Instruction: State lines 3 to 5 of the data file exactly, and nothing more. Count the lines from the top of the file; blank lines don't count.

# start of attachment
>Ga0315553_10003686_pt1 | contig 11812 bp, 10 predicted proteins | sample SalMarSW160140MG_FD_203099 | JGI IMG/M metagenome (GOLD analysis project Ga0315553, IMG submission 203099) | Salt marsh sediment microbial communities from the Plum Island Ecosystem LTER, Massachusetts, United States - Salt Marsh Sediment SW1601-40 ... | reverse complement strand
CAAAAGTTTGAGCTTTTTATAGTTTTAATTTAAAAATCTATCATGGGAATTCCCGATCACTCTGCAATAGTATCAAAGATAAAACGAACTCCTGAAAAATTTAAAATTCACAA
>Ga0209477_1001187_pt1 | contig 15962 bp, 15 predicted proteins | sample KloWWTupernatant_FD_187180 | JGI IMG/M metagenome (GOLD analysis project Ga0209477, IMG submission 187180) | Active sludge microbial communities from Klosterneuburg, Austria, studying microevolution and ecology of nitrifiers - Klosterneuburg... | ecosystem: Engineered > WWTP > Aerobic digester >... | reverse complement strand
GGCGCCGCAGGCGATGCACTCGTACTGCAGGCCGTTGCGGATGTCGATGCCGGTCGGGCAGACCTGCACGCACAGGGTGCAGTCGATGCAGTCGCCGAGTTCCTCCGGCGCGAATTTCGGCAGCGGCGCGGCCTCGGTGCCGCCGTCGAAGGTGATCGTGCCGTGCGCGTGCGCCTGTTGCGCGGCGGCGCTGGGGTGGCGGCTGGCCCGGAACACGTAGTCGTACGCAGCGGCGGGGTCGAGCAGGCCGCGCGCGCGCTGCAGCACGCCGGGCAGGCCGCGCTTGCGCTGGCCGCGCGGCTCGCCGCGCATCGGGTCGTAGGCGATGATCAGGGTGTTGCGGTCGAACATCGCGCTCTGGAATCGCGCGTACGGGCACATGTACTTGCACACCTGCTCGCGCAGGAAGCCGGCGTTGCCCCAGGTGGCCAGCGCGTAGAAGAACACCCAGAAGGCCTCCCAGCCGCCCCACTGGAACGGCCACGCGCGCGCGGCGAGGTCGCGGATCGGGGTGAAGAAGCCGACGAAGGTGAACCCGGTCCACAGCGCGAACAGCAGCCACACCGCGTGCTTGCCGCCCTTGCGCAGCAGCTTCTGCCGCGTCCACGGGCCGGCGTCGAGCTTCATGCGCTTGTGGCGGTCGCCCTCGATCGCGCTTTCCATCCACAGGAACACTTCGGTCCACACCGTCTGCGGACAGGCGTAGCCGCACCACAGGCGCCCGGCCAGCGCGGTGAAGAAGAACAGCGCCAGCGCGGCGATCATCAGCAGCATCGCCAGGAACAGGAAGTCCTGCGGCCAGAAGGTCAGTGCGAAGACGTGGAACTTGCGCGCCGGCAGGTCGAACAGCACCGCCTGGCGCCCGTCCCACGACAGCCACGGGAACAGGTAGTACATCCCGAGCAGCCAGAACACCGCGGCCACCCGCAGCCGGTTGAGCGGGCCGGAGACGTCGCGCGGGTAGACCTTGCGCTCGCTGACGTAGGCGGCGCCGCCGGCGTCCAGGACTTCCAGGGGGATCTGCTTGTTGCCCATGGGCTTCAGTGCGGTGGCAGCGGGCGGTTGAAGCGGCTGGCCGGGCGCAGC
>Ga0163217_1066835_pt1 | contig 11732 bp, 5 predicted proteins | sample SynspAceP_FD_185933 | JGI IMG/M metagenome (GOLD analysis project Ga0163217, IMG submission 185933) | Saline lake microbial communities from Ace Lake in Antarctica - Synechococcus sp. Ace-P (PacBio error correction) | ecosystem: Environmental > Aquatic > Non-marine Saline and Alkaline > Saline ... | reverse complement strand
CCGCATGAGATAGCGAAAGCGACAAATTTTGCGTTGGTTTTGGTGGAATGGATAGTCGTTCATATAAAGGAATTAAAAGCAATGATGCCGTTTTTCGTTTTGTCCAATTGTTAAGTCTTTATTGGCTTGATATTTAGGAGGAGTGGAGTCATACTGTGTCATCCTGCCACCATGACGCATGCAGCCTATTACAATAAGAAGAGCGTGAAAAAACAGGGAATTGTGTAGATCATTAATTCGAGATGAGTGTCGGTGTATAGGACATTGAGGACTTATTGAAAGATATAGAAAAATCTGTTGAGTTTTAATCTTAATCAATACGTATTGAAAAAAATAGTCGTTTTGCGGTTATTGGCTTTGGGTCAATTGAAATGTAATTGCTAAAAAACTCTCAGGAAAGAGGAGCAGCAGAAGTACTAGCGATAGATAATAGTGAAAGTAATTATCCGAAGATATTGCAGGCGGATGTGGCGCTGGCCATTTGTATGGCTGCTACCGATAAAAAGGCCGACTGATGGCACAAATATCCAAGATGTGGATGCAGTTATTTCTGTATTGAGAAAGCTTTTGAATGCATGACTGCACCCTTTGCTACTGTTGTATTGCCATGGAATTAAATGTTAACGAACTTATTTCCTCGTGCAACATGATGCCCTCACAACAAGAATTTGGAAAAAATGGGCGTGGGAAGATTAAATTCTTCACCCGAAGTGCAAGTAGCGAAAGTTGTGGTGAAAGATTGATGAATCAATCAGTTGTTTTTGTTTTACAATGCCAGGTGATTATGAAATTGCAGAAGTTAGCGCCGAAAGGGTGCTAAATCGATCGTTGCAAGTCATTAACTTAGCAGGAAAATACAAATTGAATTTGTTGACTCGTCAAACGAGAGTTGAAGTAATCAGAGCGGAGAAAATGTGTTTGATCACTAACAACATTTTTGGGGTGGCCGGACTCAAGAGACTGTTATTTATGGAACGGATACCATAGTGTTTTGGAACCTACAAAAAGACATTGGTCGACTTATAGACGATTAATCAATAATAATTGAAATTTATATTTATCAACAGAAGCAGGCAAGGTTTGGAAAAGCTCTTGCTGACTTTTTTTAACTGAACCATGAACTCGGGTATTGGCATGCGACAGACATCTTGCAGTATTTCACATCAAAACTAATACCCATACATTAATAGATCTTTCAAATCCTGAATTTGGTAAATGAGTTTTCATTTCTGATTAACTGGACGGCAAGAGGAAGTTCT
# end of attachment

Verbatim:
>Ga0209477_1001187_pt1 | contig 15962 bp, 15 predicted proteins | sample KloWWTupernatant_FD_187180 | JGI IMG/M metagenome (GOLD analysis project Ga0209477, IMG submission 187180) | Active sludge microbial communities from Klosterneuburg, Austria, studying microevolution and ecology of nitrifiers - Klosterneuburg... | ecosystem: Engineered > WWTP > Aerobic digester >... | reverse complement strand
GGCGCCGCAGGCGATGCACTCGTACTGCAGGCCGTTGCGGATGTCGATGCCGGTCGGGCAGACCTGCACGCACAGGGTGCAGTCGATGCAGTCGCCGAGTTCCTCCGGCGCGAATTTCGGCAGCGGCGCGGCCTCGGTGCCGCCGTCGAAGGTGATCGTGCCGTGCGCGTGCGCCTGTTGCGCGGCGGCGCTGGGGTGGCGGCTGGCCCGGAACACGTAGTCGTACGCAGCGGCGGGGTCGAGCAGGCCGCGCGCGCGCTGCAGCACGCCGGGCAGGCCGCGCTTGCGCTGGCCGCGCGGCTCGCCGCGCATCGGGTCGTAGGCGATGATCAGGGTGTTGCGGTCGAACATCGCGCTCTGGAATCGCGCGTACGGGCACATGTACTTGCACACCTGCTCGCGCAGGAAGCCGGCGTTGCCCCAGGTGGCCAGCGCGTAGAAGAACACCCAGAAGGCCTCCCAGCCGCCCCACTGGAACGGCCACGCGCGCGCGGCGAGGTCGCGGATCGGGGTGAAGAAGCCGACGAAGGTGAACCCGGTCCACAGCGCGAACAGCAGCCACACCGCGTGCTTGCCGCCCTTGCGCAGCAGCTTCTGCCGCGTCCACGGGCCGGCGTCGAGCTTCATGCGCTTGTGGCGGTCGCCCTCGATCGCGCTTTCCATCCACAGGAACACTTCGGTCCACACCGTCTGCGGACAGGCGTAGCCGCACCACAGGCGCCCGGCCAGCGCGGTGAAGAAGAACAGCGCCAGCGCGGCGATCATCAGCAGCATCGCCAGGAACAGGAAGTCCTGCGGCCAGAAGGTCAGTGCGAAGACGTGGAACTTGCGCGCCGGCAGGTCGAACAGCACCGCCTGGCGCCCGTCCCACGACAGCCACGGGAACAGGTAGTACATCCCGAGCAGCCAGAACACCGCGGCCACCCGCAGCCGGTTGAGCGGGCCGGAGACGTCGCGCGGGTAGACCTTGCGCTCGCTGACGTAGGCGGCGCCGCCGGCGTCCAGGACTTCCAGGGGGATCTGCTTGTTGCCCATGGGCTTCAGTGCGGTGGCAGCGGGCGGTTGAAGCGGCTGGCCGGGCGCAGC
>Ga0163217_1066835_pt1 | contig 11732 bp, 5 predicted proteins | sample SynspAceP_FD_185933 | JGI IMG/M metagenome (GOLD analysis project Ga0163217, IMG submission 185933) | Saline lake microbial communities from Ace Lake in Antarctica - Synechococcus sp. Ace-P (PacBio error correction) | ecosystem: Environmental > Aquatic > Non-marine Saline and Alkaline > Saline ... | reverse complement strand